Since my missed connection with the strange girl, I tried very hard to recognize the people who were supposed to be the centers of my life. I knew some faces to watch out for. I saw a girl shadowed at the end of the hall whose movement reminded me of someone. She took up more space than she needed. After my parents left, I found a reason to be around her. With the lights turned up, she did have the same nose but a different atmosphere from my friend. She had less warmth behind the prettiness. I wondered whether twenty years could sharpen her into the woman I had seen in our future. Or if she was someone else completely.
The key lay heavy in my back pocket. I wished for a lanyard to wear around my neck. I'd lost my room key a few weeks into college in Wisconsin. My roommate slept at her boyfriend's, and I didn't have her phone number. Even if I got it somehow, I could barely understand people in person, and the phone's background vibrations made my cousin whisper. Texting required translating my thoughts into shapes, which was another impossibility. Sleeping in strangers' rooms became a way to meet people, but hard floors didn't help my insomnia. Sometimes I asked if I could stay, and other times I pretended to fall asleep until morning.
I was very lucky. Almost all of my roommates had been good in the ways that counted. Nobody stole my stuff or woke me up. My first roommate at Stanford seemed like a happy sort of person, and she didn't bring up the retching noises my throat made in the mornings. My second roommate at Wisconsin didn't eat my food during the odd gap when I was in the hospital. My mother filled out the paperwork for me to drop out, and the box of food I found when I got home was complete. I touched and counted each cardboard box again.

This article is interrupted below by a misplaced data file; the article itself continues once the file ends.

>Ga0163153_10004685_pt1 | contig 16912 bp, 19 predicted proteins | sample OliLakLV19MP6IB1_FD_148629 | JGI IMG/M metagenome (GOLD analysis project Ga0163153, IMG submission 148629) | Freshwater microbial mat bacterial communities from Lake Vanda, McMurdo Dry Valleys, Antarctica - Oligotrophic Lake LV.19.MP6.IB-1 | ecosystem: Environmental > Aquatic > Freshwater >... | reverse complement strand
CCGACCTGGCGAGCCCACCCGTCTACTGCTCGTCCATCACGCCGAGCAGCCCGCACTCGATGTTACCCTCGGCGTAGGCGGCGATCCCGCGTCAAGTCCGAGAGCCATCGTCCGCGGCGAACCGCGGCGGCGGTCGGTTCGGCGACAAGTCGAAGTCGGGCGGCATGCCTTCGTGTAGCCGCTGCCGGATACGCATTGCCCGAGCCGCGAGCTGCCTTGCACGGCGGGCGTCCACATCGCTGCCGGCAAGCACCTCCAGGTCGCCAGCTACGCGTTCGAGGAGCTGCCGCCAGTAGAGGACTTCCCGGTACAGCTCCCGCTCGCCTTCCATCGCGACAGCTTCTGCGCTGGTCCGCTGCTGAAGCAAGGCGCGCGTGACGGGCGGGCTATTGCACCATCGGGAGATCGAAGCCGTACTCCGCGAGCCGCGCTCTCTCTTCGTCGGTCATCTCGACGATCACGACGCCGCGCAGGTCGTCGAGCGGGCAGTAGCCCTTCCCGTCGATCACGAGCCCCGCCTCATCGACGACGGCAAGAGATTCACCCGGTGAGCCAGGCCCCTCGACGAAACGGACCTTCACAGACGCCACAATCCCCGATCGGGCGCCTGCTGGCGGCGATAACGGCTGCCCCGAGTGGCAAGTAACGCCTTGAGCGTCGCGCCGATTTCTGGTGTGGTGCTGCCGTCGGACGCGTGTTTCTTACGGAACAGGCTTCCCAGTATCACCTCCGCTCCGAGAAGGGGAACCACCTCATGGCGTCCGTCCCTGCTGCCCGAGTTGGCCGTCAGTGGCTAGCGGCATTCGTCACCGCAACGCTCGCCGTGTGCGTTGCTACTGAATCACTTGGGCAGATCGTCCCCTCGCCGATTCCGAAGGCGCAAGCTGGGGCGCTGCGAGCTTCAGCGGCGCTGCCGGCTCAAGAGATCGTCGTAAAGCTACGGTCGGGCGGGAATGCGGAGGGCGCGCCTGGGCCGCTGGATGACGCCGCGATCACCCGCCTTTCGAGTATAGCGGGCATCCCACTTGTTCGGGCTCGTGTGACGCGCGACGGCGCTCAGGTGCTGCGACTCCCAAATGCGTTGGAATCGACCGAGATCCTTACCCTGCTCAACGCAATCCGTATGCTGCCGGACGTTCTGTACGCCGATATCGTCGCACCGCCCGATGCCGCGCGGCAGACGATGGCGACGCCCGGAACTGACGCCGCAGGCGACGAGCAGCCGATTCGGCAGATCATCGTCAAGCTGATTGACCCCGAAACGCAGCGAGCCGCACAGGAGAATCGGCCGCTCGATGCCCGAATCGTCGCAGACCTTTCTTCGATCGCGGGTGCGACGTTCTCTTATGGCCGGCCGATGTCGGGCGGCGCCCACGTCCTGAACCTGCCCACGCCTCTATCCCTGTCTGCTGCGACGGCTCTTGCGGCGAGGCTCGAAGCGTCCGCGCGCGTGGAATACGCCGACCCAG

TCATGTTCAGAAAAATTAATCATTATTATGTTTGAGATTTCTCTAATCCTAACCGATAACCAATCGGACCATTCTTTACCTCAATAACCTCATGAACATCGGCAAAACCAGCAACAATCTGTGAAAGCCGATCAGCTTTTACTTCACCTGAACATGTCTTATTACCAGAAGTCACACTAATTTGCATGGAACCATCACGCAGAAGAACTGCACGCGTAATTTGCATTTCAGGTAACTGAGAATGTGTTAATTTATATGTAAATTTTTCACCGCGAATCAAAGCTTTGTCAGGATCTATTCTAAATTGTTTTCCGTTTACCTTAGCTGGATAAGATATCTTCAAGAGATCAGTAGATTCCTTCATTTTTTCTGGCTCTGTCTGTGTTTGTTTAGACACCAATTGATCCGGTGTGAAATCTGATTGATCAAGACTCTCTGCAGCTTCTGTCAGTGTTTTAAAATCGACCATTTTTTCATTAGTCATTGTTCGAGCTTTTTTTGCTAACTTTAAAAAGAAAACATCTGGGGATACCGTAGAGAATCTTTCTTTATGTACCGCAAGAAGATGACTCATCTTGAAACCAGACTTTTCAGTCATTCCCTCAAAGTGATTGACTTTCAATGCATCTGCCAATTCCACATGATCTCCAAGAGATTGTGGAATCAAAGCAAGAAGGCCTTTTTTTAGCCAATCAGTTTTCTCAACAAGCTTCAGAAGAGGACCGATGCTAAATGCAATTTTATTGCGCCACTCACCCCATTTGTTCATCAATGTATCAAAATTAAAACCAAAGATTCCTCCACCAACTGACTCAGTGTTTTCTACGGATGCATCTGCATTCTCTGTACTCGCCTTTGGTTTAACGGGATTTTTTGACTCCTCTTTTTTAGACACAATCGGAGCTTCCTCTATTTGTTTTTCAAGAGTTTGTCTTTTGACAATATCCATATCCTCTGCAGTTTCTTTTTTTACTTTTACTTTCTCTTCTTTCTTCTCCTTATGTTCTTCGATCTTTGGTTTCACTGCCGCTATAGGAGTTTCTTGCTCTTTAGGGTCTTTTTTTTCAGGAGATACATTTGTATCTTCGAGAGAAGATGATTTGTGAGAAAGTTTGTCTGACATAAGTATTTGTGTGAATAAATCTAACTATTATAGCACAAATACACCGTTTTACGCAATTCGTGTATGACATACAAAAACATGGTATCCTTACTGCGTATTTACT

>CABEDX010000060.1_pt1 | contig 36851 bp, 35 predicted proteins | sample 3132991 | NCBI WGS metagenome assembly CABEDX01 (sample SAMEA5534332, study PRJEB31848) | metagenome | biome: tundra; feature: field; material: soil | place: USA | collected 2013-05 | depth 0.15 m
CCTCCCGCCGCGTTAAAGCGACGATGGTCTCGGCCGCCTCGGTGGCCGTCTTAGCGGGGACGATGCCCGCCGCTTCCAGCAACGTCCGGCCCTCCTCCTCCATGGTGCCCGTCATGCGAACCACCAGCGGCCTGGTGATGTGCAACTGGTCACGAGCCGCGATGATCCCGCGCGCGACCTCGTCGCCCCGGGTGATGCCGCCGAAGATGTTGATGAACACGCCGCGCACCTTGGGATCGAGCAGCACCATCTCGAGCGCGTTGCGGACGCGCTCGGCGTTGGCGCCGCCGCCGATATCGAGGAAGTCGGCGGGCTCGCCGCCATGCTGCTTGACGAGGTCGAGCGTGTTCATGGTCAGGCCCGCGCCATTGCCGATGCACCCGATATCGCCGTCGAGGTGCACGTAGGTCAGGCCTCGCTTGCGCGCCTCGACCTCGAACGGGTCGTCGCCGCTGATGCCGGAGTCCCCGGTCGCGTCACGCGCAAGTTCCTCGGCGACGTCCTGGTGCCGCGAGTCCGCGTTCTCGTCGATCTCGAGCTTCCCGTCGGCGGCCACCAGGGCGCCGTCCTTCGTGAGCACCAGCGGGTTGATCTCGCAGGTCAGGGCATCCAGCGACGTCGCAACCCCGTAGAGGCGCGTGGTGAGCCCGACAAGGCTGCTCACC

I wish I remembered all my roommates in the hospitals, but some were brief or had fuzzy looks to them. I remember the faces of most of my long-term roommates. They had all kinds of skin and hair. My roommates tended to emerge as the movers and shakers in the unit, and I felt privileged to start and end my days with them. I really think other people got jealous, so I tried to be generous. Thanks to my roommates, I ended up in the cliques with the most laughs and fun. It didn't start out that way, but I got to it after I learned to think and talk. If I could have friends like them, I thought I had something worth knowing in me.
The key wouldn't engage with the lock. It rattled as it turned circles in my hand. It was a bad sign that my new roommate didn't jump to open the door, but maybe she was the kind of person to ignore incompetence as a kindness. I didn't find out because the room was empty. Her things that I could see looked hard and considered, except for a homemade ceramic. It was a brain, the color of soft mud, with a hollow inside for a candle. The handbook said we weren't allowed to have candles, so I guessed she'd put an electric light inside.